With nearly 20 years of software engineering and operations experience, Arthur Kay offers an extraordinary set of leadership skills and technical expertise to develop meaningful products and high-performing teams. He has worked with Fortune 500 companies, VC-funded startups and companies across a wide variety of industries to build cutting-edge software solutions.

Arthur is a successful entrepreneur, technology professional, and mentor. He is a full-time family man, part-time consultant and spare-time musician. He graduated from Loyola University Chicago and currently lives in greater Chicago-land.

5 comments for “Issues with GoDaddy Hosting Connection

  1. charger70
    August 13, 2009 at 10:35 am

    arthur – for 2 weeks now, hosting connection has refused to update joomla or wordpress installations from mac browsers. i’ve been through literally 10 rounds of GoDaddy tech support, to no avail.

    godaddy does hire very personable young people in phoenix to handle their calls – and they do want to help. but escalation only results in speaking to someone who’s been there for 9 months instead of 3. you can’t ever speak to any of their “developers” nor even get anything through.

    it’s really frustrating, with dozens of sites to update and no ability to do so. i’m going to have to go in, manually, and update them. i might as well be on siteground for another $30 a year, and have fantastico take care of it automatically.

    speaking of which, godaddy really should migrate to something like fantastico instead of their proprietary Hosting Connection system.

  2. August 13, 2009 at 11:26 am

    I’ve also had issues with upgrading my version of WordPress. The response I got from their support team was that it was my fault:

    GoDaddy: “It appears you may have made some custom changes to your WordPress blog. Because of those changes our automated system will not allow you to update. If you would like to complete and update you will need to go to the WordPress website and get information for a manual update.”

    Me: “Do you have any idea what changes I “may have made” to my WordPress blog? I shouldn’t have changed anything other than my theme and settings within the Admin portal (in other words, I don’t think I’ve touched the files themselves).”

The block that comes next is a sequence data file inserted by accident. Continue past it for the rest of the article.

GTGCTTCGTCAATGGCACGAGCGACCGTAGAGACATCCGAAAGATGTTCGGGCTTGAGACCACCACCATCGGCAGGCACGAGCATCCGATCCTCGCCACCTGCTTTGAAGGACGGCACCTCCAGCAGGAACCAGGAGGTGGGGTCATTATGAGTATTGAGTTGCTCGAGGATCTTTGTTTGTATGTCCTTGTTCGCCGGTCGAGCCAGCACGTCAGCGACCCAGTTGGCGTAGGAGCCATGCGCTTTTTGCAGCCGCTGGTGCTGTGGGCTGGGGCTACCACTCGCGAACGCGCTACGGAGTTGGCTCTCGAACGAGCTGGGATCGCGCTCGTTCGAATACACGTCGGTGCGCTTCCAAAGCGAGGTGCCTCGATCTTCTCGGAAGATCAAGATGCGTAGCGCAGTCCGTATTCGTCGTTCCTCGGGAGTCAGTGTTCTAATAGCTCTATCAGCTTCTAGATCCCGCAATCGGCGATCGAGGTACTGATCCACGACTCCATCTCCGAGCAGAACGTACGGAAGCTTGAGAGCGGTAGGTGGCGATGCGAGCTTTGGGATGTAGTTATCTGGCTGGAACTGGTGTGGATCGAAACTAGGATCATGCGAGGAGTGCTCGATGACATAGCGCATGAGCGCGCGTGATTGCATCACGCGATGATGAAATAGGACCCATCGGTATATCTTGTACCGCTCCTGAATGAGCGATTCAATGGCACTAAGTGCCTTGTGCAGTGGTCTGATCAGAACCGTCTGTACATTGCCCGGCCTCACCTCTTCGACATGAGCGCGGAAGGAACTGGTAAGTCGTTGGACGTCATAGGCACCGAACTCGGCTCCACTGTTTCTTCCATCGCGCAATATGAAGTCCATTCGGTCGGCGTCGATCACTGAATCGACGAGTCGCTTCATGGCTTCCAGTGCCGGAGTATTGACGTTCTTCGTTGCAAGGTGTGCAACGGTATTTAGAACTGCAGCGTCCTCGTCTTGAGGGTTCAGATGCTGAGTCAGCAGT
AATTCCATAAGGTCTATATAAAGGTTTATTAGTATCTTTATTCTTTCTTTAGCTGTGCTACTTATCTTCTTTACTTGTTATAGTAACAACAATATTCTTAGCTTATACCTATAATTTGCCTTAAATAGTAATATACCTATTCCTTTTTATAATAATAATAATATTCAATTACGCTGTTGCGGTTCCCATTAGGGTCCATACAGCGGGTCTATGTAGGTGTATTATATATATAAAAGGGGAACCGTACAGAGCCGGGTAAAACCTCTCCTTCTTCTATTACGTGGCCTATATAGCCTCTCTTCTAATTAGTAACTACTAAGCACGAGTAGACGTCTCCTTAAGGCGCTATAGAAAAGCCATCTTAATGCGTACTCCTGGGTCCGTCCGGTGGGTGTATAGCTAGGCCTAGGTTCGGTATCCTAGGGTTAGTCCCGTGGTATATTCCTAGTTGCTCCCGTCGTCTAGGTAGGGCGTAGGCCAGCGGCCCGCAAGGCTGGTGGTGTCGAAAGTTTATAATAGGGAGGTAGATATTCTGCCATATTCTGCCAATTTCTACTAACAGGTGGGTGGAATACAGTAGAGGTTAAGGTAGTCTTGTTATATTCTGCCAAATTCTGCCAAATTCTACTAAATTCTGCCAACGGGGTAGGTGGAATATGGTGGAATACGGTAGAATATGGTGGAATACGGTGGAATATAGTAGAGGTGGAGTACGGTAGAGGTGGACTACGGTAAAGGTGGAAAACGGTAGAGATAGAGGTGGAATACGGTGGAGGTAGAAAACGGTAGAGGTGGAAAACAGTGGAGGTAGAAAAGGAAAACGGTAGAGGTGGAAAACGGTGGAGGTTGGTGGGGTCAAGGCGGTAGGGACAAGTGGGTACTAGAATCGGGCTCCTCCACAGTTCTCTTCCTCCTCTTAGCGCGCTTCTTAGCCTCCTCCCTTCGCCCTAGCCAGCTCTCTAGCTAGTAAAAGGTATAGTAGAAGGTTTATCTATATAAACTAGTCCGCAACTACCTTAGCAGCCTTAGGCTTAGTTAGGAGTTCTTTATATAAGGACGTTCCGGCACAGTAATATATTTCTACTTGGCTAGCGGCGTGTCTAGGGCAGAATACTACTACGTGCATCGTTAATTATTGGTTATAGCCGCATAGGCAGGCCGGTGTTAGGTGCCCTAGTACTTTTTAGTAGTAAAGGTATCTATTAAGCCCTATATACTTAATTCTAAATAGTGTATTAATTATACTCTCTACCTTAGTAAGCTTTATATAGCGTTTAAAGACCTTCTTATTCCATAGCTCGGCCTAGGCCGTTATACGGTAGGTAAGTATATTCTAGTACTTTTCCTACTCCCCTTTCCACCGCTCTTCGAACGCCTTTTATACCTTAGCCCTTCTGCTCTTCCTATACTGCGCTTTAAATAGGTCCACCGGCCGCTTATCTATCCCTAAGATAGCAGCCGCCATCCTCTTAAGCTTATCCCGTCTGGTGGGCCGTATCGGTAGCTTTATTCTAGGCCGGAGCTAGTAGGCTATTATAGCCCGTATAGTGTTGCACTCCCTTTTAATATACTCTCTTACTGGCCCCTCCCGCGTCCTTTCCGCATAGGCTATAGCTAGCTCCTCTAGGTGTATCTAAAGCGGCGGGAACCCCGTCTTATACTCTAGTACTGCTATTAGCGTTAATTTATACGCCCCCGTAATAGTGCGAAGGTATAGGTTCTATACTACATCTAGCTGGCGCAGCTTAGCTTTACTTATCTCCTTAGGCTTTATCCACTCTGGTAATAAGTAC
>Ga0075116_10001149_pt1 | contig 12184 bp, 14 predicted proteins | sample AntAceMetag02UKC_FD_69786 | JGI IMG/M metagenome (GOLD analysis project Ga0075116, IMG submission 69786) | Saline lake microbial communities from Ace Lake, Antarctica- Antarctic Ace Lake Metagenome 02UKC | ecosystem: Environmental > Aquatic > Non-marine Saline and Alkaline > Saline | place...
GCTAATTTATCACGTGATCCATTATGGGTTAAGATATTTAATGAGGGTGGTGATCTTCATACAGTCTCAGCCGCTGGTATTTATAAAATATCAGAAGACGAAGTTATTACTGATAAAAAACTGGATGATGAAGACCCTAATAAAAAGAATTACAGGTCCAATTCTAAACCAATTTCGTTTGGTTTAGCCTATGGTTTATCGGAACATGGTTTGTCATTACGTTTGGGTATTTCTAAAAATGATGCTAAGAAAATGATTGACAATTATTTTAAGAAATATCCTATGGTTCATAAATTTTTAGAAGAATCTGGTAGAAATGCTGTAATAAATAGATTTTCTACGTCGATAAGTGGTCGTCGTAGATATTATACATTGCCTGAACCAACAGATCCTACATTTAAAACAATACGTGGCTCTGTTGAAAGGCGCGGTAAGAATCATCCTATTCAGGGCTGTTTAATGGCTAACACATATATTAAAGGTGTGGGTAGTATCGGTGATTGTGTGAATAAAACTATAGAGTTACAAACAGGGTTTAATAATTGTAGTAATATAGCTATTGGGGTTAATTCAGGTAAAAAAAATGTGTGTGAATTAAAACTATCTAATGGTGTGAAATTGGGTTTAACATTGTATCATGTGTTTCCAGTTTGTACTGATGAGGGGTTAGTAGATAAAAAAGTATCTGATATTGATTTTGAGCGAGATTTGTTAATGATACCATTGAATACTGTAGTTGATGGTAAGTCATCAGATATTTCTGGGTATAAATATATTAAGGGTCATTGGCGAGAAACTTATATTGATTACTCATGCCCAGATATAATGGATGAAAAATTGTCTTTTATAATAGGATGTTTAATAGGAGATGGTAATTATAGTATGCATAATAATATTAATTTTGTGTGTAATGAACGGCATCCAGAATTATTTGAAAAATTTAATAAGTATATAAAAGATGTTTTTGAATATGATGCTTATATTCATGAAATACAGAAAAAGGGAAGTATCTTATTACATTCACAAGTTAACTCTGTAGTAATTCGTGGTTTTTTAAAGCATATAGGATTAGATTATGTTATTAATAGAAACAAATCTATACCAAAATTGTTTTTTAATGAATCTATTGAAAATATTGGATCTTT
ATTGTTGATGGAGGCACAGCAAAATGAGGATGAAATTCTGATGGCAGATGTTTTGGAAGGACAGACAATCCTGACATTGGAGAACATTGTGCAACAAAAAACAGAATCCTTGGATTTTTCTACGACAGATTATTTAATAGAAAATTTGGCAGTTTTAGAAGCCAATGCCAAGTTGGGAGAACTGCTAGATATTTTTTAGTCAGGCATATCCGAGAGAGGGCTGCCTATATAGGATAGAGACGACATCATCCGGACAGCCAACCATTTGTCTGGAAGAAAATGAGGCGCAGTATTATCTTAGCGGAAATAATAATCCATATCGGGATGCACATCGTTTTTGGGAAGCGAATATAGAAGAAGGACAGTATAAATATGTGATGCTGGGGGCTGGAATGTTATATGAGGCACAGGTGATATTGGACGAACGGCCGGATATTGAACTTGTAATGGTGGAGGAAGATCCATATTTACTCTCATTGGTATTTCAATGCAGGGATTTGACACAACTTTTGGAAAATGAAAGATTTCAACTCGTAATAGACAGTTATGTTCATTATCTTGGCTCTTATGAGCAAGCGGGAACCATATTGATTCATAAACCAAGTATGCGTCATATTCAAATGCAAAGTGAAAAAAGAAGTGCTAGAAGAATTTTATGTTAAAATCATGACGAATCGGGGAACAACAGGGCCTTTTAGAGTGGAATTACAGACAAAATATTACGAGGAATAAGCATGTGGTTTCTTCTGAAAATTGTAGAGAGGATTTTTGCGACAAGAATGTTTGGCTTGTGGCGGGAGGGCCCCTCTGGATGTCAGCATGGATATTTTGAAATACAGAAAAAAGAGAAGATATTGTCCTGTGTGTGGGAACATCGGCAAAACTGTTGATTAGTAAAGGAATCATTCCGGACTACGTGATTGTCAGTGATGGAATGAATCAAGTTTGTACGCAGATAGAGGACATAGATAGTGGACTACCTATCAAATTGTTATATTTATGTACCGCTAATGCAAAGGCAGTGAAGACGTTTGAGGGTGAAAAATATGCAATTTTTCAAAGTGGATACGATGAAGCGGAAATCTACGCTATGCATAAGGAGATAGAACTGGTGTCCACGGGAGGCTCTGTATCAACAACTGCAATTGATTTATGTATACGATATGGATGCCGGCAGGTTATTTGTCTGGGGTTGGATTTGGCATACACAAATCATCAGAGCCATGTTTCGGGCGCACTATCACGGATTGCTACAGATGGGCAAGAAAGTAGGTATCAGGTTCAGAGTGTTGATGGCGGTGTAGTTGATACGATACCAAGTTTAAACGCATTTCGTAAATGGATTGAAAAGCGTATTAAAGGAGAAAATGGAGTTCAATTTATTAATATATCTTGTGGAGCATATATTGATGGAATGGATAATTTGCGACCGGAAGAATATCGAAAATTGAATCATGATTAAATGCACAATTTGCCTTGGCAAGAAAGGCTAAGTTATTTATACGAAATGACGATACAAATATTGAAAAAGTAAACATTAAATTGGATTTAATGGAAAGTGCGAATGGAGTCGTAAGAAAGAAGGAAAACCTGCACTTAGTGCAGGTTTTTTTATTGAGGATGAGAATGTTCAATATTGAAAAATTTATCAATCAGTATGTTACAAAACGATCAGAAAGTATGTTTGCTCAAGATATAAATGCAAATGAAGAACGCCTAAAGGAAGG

GoDaddy: “Please note that we are unable to support third party application issues and we do not support the inner functionality of this program. If you are having difficulty using a third party product, we can help troubleshoot that process to the point that we find that the issue lies entirely within the configuration of that product. If you believe the issue is caused by something outside your control and within our system please reply and we will further review the issue. Otherwise, we suggest visiting the WordPress website for further support with this issue.”

    They could hire monkeys and I wouldn’t know the difference!

  3. September 13, 2010 at 2:09 am

    Hi Arthur, I am having the same issue.. I installed DNN on a subdomain and assigned it as the root for the domain however, Godaddy has added the subdomain testing as the relative path.. now all urls are having the .com/testing/.. on it. How do I remove it? Did you find a fix to the problem? Please let me know.

  4. September 13, 2010 at 6:18 am

    I never did find a solution to this specific issue. In fact, I gave up on DNN completely. It *is* possible to have sub/domains nested beneath your hosting root – but I never got it working with DNN on my GoDaddy server.

  5. October 28, 2010 at 12:40 am

    I have bumped into so many problems (like Error 500) while trying to install DotNetNuke on Godaddy and finally made it. Wrote a step by step guide to install DotNetNuke, check out the link below:

    Hope it helps! Thanks.